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Archive for the ‘Gore Vidal’ Category

SOUNDTRACK: FLORENCE + THE MACHINE-Tiny Desk Concert #795 (October 16, 2018).

Florence + the Machine has slowly won me over.  When I first heard their (her) songs, I wasn’t impressed.  I felt there was something missing.

I don’t know if I changed my mind on those early songs, or if she did something more in her layering but I suddenly found her songs intense and really powerful.

Florence Welch and her band play three songs at the Tiny Desk.  I have so much grown to love the full production that I wasn’t sure I would enjoy it as much when stripped down.  For the Tiny Desk it’s just her on vocals, with a guitars a synth an d a harp!  And man her voice has just become a force unto itself–she could sing a capella and it would be great.  But the backing vocals add an amazing and unexpected punch.

She starts the show with the lovely “June.”  It begins with her voice and some harp notes.

Florence performed with her eyes closed.  Within seconds of hearing her first note, the raw power of her un-amplified voice was chilling.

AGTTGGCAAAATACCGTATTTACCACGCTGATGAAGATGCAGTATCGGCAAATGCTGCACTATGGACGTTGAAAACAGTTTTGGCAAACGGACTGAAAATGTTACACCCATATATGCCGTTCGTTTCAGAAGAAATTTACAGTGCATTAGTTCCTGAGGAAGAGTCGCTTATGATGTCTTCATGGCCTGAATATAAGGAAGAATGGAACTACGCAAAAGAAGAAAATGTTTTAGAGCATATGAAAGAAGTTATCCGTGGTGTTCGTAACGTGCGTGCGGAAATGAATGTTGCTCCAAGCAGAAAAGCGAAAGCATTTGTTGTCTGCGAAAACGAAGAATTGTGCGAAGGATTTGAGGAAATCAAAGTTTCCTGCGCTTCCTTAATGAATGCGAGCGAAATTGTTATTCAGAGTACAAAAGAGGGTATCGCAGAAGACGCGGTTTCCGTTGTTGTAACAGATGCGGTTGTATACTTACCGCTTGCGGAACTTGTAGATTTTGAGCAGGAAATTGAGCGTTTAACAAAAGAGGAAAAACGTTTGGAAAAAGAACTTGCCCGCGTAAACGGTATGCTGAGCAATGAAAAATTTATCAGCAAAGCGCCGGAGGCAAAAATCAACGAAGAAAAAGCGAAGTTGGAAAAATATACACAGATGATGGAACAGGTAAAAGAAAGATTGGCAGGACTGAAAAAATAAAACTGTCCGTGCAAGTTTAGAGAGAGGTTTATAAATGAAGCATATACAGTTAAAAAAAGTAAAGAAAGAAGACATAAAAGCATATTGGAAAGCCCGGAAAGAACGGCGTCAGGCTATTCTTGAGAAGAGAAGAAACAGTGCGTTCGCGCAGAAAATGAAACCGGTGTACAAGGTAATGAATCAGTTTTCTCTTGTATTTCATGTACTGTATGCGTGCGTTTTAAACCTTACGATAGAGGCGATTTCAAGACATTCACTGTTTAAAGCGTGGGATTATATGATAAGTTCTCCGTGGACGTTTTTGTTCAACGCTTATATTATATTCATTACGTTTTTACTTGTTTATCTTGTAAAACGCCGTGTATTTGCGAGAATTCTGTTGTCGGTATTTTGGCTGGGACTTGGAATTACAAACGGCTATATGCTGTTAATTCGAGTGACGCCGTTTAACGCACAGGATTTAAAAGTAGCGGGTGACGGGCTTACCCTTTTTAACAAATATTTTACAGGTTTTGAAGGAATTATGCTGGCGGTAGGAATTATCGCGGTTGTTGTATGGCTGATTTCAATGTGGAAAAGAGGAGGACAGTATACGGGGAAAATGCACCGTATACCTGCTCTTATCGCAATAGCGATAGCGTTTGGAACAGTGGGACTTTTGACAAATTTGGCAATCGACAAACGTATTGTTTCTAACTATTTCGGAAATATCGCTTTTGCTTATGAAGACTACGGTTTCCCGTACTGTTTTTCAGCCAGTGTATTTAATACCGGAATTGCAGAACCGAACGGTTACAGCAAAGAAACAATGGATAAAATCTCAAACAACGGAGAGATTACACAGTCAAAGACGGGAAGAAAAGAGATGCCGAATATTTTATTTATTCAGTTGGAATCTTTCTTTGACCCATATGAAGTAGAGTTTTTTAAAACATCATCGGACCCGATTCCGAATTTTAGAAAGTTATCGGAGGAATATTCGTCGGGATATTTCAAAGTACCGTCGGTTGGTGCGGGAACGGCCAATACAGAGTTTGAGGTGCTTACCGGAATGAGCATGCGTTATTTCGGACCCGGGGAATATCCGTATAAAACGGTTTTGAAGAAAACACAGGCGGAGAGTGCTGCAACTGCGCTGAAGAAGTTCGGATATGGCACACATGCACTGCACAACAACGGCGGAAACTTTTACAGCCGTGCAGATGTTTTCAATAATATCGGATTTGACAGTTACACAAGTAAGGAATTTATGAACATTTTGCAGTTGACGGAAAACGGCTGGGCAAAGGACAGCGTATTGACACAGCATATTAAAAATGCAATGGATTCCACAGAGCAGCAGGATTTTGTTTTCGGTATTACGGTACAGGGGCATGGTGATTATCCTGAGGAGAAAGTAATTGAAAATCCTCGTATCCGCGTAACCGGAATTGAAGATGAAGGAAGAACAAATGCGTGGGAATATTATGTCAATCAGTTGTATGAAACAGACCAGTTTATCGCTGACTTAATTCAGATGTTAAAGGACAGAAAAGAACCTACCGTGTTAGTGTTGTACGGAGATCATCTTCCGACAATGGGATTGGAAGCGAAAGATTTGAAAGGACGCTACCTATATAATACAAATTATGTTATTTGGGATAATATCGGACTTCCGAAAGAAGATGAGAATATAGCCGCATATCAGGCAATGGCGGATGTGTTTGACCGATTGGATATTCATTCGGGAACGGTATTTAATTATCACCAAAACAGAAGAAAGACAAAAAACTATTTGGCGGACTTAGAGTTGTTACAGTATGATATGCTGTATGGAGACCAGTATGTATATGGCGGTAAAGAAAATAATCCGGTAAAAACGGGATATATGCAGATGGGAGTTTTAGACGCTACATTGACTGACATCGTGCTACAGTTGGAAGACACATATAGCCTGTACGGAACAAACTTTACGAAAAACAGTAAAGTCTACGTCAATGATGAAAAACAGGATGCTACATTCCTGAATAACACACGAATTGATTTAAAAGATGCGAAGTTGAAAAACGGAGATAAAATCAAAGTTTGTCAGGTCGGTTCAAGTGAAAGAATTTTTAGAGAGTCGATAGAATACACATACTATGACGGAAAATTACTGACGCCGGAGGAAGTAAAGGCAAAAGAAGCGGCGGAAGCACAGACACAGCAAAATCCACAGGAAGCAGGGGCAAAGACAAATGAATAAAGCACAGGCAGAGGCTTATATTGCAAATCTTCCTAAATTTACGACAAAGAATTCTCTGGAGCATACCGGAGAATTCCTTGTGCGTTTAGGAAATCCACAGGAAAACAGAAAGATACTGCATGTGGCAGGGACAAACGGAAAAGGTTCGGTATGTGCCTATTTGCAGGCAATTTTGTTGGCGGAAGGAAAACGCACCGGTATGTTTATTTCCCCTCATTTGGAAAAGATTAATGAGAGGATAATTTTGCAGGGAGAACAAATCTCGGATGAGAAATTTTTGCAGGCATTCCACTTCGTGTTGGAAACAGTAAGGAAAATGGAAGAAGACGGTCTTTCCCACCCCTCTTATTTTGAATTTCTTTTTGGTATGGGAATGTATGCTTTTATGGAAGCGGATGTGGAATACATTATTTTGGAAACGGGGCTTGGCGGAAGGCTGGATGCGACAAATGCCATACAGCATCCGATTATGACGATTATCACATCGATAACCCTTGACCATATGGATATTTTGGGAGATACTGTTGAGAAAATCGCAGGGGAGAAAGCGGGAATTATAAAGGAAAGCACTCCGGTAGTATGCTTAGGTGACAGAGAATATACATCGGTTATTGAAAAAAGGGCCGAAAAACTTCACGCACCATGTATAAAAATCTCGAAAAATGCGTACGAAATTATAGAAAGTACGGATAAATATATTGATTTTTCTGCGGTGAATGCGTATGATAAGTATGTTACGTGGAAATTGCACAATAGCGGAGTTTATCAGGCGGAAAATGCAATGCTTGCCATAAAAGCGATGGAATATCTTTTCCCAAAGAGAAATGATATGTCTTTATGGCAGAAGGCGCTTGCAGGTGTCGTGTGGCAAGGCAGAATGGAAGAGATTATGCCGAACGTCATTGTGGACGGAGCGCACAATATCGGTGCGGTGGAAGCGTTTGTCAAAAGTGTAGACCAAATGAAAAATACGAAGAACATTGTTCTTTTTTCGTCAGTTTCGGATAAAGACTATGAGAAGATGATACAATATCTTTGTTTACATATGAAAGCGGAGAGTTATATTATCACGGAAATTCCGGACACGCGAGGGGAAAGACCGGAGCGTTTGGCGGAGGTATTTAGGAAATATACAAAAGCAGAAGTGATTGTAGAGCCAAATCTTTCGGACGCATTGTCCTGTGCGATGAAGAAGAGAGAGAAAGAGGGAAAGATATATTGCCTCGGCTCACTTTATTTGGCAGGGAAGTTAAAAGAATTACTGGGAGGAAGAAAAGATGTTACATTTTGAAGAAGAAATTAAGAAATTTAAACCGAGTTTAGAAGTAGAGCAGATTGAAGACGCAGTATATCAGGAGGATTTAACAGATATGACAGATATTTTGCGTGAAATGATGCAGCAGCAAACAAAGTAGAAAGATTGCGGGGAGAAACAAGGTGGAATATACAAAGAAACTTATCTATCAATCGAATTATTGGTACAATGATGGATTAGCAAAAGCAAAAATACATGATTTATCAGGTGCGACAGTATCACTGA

Then the guitar joins in and the lovely “oh ooh, oh ooh, woah” fill in the gaps perfectly.  Even something as simple as Florence’s hand clap add an interesting percussive element to the climax of the song.

It’s impossible to talk about Florence without her backing band. Tom Monger adds exquisite ethereal textures to the songs with his stunning mastery of the pedal harp. Hazel Mill’s backing vocals and anthemic power chords on the keys accentuate the poignancy of the lyrics at just the right moments. And Robert Ackroyd’s rhythmic, steady acoustic guitar drives the music forward.

The second song “Patricia” builds slowly over its time.  The harp plays a kind of haunting melody that is accentuated by two almost sinister deep notes.  The song feels like it’s heading to an end after about three minutes, but that’s just the middle section.  After a big smile, the hand claps continue as the song grows louder and louder as they sing “it’s such a wonderful thing to love.”